The first group to peer in were the Brotherhood. Neo-Nazis. Illya loathed them, but they generally stayed out of each other’s way. He wasn’t interested in meth, and as far as they were concerned, Illya perfectly fit their so-called ‘Aryan’ concept: blonde, blue-eyed and violent. So they left each other alone, usually by pretending the other party didn’t exist. There was a clump of them, big, thickly muscular, covered in rapidly discolouring eagle and swastika tattoos. They looked at Napoleon, then at Illya, who was still sitting quietly on his bed, and seemed to get the hint: they moved on. Napoleon clearly wasn’t Brotherhood or even Brotherhood material, and didn’t look like a possible customer or a rival pusher.

Trouble came with the second group. The Buitres were traffickers with roots in the cartels south of the border, their income streams particularly rooted in cocaine and crime-for-hire. So far, Illya had also managed to stay out of their way. The leader of the pack, a thickset, blocky man with a skull tattoo that covered his face, shoved the cell door wide open and looked Napoleon up and down slowly.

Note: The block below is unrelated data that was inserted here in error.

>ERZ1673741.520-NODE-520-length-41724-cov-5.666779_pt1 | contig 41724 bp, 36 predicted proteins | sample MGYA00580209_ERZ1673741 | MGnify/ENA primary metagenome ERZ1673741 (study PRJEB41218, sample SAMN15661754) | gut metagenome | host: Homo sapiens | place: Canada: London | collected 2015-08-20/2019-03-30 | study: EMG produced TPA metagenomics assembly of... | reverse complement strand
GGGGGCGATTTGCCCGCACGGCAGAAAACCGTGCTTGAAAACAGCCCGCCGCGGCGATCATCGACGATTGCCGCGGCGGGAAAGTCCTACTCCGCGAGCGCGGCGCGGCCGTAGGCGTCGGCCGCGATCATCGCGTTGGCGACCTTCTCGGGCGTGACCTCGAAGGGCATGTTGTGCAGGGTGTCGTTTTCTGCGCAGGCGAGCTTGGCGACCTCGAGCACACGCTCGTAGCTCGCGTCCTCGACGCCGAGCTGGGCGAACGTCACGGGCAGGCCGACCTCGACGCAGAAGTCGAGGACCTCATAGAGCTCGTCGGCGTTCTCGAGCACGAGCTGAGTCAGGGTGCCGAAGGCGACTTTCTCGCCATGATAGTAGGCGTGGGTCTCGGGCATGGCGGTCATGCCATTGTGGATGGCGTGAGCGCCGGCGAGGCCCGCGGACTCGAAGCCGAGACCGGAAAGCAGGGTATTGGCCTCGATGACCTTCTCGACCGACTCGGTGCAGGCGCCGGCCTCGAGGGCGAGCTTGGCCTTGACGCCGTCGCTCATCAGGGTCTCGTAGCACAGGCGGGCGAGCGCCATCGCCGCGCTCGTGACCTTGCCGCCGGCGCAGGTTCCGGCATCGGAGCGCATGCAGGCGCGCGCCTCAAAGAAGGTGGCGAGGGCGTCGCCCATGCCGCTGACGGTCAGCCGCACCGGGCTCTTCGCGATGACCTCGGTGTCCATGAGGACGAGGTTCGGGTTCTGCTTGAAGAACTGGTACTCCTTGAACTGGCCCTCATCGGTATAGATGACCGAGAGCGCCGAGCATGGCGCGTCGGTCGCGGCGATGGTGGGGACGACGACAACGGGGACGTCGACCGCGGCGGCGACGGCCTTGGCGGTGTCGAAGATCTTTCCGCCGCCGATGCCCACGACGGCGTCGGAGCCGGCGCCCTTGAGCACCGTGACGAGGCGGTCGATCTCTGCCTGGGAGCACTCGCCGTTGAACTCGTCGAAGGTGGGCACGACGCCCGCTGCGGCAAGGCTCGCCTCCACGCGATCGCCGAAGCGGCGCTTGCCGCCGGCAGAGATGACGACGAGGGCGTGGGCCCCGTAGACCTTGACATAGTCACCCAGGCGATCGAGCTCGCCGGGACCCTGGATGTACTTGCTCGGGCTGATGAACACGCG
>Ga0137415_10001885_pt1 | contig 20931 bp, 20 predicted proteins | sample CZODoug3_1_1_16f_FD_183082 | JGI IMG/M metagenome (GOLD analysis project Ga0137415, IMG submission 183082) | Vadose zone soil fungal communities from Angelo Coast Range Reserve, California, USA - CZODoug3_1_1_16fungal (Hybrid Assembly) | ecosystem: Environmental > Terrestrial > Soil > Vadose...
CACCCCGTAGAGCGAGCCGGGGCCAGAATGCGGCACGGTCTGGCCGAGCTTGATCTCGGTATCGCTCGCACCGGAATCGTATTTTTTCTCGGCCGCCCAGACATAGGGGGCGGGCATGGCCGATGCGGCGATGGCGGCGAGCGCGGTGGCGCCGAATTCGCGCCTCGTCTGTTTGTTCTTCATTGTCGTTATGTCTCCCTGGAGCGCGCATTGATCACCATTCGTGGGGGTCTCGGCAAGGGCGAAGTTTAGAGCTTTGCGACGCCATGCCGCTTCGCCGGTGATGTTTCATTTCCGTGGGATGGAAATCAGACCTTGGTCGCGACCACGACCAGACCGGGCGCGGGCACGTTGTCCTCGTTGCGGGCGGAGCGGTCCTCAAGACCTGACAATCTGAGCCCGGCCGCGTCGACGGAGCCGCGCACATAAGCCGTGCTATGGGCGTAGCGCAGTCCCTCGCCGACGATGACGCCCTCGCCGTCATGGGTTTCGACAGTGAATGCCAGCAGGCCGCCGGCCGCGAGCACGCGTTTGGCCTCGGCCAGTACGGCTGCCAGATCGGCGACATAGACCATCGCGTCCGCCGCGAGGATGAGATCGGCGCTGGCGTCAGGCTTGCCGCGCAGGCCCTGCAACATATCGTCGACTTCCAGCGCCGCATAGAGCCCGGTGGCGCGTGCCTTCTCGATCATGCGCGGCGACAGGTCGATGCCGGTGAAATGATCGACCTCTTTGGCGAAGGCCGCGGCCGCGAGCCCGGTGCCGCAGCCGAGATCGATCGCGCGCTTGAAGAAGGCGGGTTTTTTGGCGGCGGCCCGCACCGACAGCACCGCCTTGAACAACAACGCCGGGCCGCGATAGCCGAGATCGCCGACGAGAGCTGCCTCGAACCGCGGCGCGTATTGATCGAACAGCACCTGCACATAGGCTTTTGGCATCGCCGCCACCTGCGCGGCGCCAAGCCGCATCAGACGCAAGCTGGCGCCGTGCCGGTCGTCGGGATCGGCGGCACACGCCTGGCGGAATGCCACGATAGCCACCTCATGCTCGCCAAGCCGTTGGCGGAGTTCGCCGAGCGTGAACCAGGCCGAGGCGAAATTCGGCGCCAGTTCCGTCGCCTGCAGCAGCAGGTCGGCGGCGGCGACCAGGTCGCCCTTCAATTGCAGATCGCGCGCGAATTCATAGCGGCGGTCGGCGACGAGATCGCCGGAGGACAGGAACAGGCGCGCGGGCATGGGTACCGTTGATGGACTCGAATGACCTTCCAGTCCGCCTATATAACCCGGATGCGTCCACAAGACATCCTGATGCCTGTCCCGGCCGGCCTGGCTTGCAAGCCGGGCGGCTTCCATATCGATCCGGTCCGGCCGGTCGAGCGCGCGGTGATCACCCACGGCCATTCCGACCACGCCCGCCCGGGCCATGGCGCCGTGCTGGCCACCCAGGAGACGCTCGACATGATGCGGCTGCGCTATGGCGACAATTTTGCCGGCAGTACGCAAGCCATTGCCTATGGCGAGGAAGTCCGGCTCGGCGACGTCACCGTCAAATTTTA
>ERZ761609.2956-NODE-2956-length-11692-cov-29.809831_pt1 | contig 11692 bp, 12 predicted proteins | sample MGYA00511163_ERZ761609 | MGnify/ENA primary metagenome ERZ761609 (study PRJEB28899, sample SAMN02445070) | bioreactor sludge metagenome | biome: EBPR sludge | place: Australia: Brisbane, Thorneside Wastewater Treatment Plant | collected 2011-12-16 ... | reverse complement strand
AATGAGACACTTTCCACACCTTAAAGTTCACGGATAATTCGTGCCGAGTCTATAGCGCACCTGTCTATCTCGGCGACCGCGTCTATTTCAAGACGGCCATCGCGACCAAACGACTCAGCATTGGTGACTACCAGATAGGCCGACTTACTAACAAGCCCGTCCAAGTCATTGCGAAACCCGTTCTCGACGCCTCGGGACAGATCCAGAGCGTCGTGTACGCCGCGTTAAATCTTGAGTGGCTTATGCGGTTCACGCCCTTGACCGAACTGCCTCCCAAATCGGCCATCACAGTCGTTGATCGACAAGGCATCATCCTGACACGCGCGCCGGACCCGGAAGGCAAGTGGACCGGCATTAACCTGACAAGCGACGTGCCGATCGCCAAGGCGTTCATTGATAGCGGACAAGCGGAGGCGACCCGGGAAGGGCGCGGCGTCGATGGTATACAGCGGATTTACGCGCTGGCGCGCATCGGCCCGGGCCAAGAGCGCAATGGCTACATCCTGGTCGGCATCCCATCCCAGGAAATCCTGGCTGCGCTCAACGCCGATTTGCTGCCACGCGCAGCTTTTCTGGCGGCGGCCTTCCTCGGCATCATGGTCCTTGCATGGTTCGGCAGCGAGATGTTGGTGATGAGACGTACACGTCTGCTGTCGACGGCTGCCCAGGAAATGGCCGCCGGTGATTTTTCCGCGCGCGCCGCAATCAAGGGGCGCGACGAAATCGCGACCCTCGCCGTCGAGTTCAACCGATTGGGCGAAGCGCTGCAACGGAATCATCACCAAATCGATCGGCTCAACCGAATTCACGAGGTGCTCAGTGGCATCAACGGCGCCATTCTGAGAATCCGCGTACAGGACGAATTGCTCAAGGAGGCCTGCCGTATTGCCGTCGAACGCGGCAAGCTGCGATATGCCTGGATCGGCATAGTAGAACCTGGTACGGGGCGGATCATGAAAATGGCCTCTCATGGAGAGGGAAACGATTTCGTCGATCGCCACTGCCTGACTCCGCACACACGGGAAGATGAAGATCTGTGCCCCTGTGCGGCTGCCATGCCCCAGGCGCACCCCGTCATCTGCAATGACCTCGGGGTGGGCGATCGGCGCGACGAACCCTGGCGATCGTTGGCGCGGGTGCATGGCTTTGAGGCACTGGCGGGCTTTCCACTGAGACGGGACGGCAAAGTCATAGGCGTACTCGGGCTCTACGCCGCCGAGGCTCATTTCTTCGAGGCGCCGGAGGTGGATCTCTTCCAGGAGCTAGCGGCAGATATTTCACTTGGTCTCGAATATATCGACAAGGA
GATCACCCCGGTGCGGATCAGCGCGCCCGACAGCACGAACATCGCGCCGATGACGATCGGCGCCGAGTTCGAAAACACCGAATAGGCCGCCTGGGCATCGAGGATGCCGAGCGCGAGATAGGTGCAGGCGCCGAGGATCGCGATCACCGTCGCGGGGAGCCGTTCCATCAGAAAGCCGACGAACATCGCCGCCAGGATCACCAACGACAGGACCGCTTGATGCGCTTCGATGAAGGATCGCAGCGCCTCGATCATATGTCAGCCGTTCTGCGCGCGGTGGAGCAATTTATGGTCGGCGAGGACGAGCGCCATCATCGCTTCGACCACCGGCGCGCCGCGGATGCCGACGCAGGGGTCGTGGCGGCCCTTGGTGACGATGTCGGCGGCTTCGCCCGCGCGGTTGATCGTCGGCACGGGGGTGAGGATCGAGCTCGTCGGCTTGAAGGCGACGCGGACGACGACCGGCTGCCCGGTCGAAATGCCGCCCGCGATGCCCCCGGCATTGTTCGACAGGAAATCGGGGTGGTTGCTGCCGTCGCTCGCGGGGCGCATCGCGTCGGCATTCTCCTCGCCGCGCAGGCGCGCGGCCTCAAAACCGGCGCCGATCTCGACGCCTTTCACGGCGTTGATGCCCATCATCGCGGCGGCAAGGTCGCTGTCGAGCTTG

“Looks like they locked the two pretty boys in together.”

Illya swallowed a sigh, even as a chuckle rippled through the gang. Now he was going to have to get involved after all. Not for Napoleon’s sake, but for his own. The Buitres had linked them together and now Napoleon’s fate was tied to Illya’s own carefully forged place in the prison hierarchy.

“You’re all not half-bad yourselves,” Napoleon said dryly, which was possibly the worst thing to say. Illya rolled his eyes, under the bunk, as the Buitre leader bristled and sneered.

“Since you think so, puto, come over here. Get on your knees and show us how much you like us, hm?”

Napoleon tensed up, another bad move, then he tried more charm, which was worse. “How about a round of cards instead? I’ll be better at that.”